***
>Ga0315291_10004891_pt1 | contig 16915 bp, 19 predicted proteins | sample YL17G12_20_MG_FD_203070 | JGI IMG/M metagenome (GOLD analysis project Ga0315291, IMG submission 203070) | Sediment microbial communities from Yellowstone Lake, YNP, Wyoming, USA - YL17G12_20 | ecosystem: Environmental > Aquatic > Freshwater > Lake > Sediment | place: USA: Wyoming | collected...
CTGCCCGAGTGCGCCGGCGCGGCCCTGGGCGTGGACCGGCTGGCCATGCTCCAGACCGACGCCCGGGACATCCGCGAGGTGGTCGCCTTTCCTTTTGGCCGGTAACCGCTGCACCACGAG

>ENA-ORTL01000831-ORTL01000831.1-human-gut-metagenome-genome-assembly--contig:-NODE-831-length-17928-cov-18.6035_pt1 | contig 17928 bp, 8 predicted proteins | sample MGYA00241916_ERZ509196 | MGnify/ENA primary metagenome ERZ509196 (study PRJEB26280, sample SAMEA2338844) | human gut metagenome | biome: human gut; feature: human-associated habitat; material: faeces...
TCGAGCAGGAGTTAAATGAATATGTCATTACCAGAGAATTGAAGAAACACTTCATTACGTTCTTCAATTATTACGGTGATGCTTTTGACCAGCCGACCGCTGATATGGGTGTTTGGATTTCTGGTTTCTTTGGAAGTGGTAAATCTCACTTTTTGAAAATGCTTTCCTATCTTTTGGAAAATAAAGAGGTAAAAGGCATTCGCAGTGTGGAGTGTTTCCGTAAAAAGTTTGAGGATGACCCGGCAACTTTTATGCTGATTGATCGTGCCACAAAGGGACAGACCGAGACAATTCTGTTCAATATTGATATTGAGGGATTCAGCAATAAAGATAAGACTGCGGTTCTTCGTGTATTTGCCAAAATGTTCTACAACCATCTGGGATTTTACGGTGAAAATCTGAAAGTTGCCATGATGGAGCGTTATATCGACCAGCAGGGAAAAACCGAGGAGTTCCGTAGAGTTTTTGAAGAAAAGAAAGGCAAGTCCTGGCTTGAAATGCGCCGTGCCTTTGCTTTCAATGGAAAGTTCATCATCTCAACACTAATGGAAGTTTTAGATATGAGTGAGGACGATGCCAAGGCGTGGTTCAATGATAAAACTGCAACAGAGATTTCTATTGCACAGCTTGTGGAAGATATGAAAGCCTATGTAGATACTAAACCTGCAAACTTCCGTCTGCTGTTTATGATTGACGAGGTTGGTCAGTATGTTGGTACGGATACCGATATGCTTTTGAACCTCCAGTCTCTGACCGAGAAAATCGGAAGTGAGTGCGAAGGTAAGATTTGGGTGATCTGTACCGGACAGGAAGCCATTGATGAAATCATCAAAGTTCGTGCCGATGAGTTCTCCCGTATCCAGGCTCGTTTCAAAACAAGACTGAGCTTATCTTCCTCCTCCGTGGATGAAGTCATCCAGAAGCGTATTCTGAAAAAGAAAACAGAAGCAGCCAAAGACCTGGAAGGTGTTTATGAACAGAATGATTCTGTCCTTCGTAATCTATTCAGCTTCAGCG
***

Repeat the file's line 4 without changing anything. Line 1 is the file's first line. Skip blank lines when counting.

TCGAGCAGGAGTTAAATGAATATGTCATTACCAGAGAATTGAAGAAACACTTCATTACGTTCTTCAATTATTACGGTGATGCTTTTGACCAGCCGACCGCTGATATGGGTGTTTGGATTTCTGGTTTCTTTGGAAGTGGTAAATCTCACTTTTTGAAAATGCTTTCCTATCTTTTGGAAAATAAAGAGGTAAAAGGCATTCGCAGTGTGGAGTGTTTCCGTAAAAAGTTTGAGGATGACCCGGCAACTTTTATGCTGATTGATCGTGCCACAAAGGGACAGACCGAGACAATTCTGTTCAATATTGATATTGAGGGATTCAGCAATAAAGATAAGACTGCGGTTCTTCGTGTATTTGCCAAAATGTTCTACAACCATCTGGGATTTTACGGTGAAAATCTGAAAGTTGCCATGATGGAGCGTTATATCGACCAGCAGGGAAAAACCGAGGAGTTCCGTAGAGTTTTTGAAGAAAAGAAAGGCAAGTCCTGGCTTGAAATGCGCCGTGCCTTTGCTTTCAATGGAAAGTTCATCATCTCAACACTAATGGAAGTTTTAGATATGAGTGAGGACGATGCCAAGGCGTGGTTCAATGATAAAACTGCAACAGAGATTTCTATTGCACAGCTTGTGGAAGATATGAAAGCCTATGTAGATACTAAACCTGCAAACTTCCGTCTGCTGTTTATGATTGACGAGGTTGGTCAGTATGTTGGTACGGATACCGATATGCTTTTGAACCTCCAGTCTCTGACCGAGAAAATCGGAAGTGAGTGCGAAGGTAAGATTTGGGTGATCTGTACCGGACAGGAAGCCATTGATGAAATCATCAAAGTTCGTGCCGATGAGTTCTCCCGTATCCAGGCTCGTTTCAAAACAAGACTGAGCTTATCTTCCTCCTCCGTGGATGAAGTCATCCAGAAGCGTATTCTGAAAAAGAAAACAGAAGCAGCCAAAGACCTGGAAGGTGTTTATGAACAGAATGATTCTGTCCTTCGTAATCTATTCAGCTTCAGCG